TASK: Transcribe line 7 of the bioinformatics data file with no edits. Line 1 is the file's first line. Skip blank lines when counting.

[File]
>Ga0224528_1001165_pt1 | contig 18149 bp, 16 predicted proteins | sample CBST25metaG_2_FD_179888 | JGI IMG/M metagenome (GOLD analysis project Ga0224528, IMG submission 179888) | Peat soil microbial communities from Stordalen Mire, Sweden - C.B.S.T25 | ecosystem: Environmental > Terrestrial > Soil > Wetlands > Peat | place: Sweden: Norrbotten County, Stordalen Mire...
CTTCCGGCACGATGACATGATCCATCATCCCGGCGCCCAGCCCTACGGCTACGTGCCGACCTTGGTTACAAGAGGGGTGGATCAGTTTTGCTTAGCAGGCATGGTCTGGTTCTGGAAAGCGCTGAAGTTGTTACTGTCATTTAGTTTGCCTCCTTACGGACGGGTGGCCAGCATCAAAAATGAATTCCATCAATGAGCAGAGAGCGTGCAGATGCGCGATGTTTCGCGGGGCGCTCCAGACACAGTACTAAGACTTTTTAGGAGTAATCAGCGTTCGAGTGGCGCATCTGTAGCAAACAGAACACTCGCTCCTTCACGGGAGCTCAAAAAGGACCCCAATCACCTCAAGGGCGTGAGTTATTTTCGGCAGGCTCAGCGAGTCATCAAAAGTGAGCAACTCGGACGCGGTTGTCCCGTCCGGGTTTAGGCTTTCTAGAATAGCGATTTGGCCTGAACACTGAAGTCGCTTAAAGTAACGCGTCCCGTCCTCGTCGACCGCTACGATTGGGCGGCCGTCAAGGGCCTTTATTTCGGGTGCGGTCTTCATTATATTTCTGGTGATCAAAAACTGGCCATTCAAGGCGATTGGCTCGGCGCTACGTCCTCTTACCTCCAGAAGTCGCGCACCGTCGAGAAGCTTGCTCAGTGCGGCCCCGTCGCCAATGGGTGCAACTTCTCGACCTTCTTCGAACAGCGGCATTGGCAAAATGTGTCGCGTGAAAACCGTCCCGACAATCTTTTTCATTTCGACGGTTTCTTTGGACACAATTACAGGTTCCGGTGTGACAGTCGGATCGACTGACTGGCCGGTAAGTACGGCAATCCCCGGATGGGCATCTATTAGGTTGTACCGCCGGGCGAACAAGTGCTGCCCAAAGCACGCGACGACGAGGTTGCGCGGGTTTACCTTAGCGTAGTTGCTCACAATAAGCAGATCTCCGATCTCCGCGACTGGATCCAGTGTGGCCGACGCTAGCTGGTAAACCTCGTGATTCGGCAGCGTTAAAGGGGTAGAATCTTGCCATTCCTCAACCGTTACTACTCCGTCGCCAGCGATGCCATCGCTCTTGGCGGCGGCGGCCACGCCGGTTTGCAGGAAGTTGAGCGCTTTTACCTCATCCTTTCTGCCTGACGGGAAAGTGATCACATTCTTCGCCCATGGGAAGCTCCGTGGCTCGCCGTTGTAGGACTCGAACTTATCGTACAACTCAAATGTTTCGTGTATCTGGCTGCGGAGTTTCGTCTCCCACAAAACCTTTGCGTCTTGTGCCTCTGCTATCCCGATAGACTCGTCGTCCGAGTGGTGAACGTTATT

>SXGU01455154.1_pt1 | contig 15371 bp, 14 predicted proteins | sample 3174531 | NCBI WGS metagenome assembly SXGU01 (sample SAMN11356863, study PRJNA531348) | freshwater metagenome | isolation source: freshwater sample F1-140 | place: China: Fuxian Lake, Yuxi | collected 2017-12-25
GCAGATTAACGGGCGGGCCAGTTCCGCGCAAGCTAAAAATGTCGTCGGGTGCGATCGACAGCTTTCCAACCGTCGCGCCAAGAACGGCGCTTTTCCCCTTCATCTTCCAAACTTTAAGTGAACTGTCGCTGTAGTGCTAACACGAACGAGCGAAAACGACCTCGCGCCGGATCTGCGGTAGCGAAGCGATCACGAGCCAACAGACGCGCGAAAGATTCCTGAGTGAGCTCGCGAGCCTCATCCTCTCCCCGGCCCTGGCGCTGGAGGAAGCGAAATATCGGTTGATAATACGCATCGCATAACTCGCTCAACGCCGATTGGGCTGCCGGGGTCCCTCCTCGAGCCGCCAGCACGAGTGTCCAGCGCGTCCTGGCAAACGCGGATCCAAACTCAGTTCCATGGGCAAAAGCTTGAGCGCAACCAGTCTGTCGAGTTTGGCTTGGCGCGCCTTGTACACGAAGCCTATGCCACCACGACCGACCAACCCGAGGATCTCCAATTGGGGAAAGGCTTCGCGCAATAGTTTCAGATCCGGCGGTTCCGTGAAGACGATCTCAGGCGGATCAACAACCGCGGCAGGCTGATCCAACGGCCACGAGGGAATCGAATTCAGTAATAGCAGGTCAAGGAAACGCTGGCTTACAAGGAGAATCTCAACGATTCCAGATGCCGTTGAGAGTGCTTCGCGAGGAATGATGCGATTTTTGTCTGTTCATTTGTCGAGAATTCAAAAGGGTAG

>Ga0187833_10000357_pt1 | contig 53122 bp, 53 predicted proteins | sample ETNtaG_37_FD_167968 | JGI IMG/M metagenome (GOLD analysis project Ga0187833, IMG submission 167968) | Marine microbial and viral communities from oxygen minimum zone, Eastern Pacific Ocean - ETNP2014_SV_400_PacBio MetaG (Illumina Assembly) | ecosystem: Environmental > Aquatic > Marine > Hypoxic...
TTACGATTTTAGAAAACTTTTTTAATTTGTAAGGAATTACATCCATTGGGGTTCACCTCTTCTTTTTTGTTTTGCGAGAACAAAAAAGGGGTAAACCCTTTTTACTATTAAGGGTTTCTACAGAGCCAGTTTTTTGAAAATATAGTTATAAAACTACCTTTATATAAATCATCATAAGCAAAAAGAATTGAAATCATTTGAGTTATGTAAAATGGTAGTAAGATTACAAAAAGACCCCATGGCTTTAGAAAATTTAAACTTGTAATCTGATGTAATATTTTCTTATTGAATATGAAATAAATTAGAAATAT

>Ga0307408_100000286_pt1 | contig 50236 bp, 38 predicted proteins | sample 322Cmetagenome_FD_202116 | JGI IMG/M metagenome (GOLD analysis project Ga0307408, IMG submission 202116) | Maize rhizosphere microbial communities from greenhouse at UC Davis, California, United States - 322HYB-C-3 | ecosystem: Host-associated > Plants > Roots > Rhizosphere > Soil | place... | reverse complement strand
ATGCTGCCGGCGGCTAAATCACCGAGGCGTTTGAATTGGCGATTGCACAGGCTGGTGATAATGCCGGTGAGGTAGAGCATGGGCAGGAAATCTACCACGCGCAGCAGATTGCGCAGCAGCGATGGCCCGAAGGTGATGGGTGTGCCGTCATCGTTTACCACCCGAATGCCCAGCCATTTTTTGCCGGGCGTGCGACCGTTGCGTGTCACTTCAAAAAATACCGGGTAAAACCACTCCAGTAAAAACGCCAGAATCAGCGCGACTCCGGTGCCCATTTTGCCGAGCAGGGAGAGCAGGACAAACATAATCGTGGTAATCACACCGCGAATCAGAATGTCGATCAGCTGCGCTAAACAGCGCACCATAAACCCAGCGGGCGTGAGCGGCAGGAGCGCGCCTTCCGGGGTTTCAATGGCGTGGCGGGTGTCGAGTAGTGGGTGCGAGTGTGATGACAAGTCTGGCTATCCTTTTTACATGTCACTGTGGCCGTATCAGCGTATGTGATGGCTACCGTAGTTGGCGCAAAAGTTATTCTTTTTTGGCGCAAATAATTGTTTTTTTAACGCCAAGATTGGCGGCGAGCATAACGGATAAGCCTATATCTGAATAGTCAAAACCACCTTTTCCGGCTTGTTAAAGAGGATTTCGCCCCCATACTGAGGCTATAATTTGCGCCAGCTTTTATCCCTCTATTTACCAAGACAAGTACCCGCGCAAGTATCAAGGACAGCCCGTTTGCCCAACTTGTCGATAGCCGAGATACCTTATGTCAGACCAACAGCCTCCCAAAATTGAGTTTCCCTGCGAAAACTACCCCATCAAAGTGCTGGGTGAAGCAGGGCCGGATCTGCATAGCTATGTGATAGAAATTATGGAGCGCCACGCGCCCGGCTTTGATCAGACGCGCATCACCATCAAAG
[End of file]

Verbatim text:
>Ga0307408_100000286_pt1 | contig 50236 bp, 38 predicted proteins | sample 322Cmetagenome_FD_202116 | JGI IMG/M metagenome (GOLD analysis project Ga0307408, IMG submission 202116) | Maize rhizosphere microbial communities from greenhouse at UC Davis, California, United States - 322HYB-C-3 | ecosystem: Host-associated > Plants > Roots > Rhizosphere > Soil | place... | reverse complement strand